Send to

Choose Destination
J Immunol. 2011 Sep 15;187(6):3314-20. doi: 10.4049/jimmunol.1004087. Epub 2011 Aug 17.

The transport and inactivation kinetics of bacterial lipopolysaccharide influence its immunological potency in vivo.

Author information

Laboratory of Clinical Infectious Diseases, National Institute of Allergy and Infectious Diseases, Bethesda, MD 20892, USA.


The extraordinary potency and pathological relevance of gram-negative bacterial LPSs have made them very popular experimental agonists, yet little is known about what happens to these stimulatory molecules within animal tissues. We tracked fluorescent and radiolabeled LPS from a s.c. inoculation site to its draining lymph nodes (DLN), blood, and liver. Although we found FITC-labeled LPS in DLN within minutes of injection, drainage of radiolabeled LPS continued for >6 wk. Within the DLN, most of the LPS was found in the subcapsular sinus or medulla, near or within lymphatic endothelial cells and CD169(+) macrophages. Whereas most of the LPS seemed to pass through the DLN without entering B cell follicles, by 24 h after injection a small amount of LPS was found in the paracortex. In wild-type mice, ≥70% of the injected radiolabeled LPS underwent inactivation by deacylation before it left the footpad; in animals that lacked acyloxyacyl hydrolase, the LPS-deacylating enzyme, prolonged drainage of fully acylated (active) LPS boosted polyclonal IgM and IgG3 Ab titers. LPS egress from a s.c. injection site thus occurred during many weeks and was mainly via lymphatic channels. Its immunological potency, as measured by its ability to stimulate polyclonal Ab production, was greatly influenced by the kinetics of both lymphatic drainage and enzymatic inactivation.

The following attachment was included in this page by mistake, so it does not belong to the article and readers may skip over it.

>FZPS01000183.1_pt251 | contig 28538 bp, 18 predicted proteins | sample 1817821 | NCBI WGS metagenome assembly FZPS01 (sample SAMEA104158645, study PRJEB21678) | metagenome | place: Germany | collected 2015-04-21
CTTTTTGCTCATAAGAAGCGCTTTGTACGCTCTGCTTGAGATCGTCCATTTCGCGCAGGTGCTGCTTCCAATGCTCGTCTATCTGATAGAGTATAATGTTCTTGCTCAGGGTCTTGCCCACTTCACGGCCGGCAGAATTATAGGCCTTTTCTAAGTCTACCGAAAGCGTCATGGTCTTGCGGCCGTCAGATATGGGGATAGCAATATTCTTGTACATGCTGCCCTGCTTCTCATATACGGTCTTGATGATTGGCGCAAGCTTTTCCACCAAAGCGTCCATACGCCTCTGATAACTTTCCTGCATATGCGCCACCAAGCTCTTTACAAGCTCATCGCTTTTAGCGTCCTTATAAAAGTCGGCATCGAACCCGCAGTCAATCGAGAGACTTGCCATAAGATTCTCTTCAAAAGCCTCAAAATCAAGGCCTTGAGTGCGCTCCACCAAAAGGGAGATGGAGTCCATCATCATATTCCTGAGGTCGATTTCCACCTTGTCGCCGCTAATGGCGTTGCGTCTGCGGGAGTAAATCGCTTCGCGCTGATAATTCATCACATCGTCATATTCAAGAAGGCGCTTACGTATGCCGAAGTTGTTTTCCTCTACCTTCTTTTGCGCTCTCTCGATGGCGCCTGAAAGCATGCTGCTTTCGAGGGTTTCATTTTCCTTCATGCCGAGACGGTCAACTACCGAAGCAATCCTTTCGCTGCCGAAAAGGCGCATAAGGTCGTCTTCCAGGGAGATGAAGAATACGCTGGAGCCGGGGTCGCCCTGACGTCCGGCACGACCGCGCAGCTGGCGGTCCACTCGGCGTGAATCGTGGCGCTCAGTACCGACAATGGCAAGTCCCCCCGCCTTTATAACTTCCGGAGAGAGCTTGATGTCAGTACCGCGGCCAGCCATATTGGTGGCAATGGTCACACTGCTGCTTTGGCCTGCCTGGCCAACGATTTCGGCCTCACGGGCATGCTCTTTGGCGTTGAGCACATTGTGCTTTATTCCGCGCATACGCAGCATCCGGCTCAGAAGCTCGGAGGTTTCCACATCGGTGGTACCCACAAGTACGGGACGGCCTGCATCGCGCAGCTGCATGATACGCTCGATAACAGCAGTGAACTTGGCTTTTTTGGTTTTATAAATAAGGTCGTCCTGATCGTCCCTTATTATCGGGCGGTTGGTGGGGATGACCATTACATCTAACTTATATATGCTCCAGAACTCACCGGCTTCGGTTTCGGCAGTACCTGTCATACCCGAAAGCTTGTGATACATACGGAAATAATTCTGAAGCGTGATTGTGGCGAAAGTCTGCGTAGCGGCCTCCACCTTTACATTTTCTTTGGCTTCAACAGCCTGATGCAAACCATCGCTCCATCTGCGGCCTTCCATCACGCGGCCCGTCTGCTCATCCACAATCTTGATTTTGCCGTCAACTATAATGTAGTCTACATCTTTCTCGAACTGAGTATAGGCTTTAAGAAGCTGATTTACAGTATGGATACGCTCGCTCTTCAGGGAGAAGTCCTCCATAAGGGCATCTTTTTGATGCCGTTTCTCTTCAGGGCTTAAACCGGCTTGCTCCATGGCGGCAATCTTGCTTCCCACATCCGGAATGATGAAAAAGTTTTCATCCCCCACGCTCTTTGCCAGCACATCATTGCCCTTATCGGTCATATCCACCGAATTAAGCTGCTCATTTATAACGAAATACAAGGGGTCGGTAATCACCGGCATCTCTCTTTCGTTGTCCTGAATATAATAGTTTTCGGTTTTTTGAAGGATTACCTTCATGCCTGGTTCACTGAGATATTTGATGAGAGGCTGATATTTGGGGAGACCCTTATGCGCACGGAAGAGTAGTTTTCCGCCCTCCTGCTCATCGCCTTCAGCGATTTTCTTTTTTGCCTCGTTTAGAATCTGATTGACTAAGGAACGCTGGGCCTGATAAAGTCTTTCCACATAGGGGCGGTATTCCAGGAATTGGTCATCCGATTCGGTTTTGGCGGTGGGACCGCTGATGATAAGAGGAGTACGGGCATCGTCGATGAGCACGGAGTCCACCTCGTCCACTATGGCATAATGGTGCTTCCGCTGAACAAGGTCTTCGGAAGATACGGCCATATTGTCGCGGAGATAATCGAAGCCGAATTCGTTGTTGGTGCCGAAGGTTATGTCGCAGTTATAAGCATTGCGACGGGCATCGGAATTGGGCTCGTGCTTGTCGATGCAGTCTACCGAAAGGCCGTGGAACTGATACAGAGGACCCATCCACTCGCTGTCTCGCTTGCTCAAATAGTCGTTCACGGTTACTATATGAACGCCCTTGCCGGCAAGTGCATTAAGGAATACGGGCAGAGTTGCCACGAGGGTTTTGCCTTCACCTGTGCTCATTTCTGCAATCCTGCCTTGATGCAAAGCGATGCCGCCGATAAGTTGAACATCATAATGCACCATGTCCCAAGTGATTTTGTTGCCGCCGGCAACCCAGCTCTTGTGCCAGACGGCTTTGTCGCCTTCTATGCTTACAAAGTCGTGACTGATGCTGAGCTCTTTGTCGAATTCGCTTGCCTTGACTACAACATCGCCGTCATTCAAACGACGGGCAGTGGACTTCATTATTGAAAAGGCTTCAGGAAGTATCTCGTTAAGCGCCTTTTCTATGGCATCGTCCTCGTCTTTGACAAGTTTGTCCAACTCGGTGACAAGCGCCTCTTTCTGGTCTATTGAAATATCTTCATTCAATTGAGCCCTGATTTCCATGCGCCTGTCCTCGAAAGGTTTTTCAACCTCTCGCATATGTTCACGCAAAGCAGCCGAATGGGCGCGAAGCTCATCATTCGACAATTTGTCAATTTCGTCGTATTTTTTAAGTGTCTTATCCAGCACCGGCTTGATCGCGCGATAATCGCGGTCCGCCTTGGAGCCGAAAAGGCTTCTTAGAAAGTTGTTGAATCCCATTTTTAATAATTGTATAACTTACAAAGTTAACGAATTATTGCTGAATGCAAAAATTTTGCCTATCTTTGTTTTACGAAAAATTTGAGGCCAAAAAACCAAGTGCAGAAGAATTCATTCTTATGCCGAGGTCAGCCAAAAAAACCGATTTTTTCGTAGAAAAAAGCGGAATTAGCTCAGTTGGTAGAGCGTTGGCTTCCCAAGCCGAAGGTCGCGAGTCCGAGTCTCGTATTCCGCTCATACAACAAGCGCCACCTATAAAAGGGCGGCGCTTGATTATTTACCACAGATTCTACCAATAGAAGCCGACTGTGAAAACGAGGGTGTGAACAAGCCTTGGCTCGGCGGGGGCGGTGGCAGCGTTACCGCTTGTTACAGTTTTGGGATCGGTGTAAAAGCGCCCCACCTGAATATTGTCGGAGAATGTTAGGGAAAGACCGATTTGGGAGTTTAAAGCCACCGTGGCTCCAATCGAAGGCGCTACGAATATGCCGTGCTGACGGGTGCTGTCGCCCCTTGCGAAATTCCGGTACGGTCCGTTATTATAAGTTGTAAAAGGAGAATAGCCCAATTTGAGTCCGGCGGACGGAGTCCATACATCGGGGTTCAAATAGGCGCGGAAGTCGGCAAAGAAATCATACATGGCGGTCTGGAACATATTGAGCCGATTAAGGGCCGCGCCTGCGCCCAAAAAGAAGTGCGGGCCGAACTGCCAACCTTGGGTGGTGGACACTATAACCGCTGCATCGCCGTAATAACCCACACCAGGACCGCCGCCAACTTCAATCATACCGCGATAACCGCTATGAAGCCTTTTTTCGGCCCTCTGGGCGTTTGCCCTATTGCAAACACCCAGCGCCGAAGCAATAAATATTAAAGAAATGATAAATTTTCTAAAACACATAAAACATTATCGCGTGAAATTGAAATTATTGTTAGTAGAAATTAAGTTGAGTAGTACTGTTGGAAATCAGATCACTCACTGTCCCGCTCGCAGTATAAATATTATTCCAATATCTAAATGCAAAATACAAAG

[Indexed for MEDLINE]
Free PMC Article

Supplemental Content

Full text links

Icon for HighWire Icon for PubMed Central
Loading ...
Support Center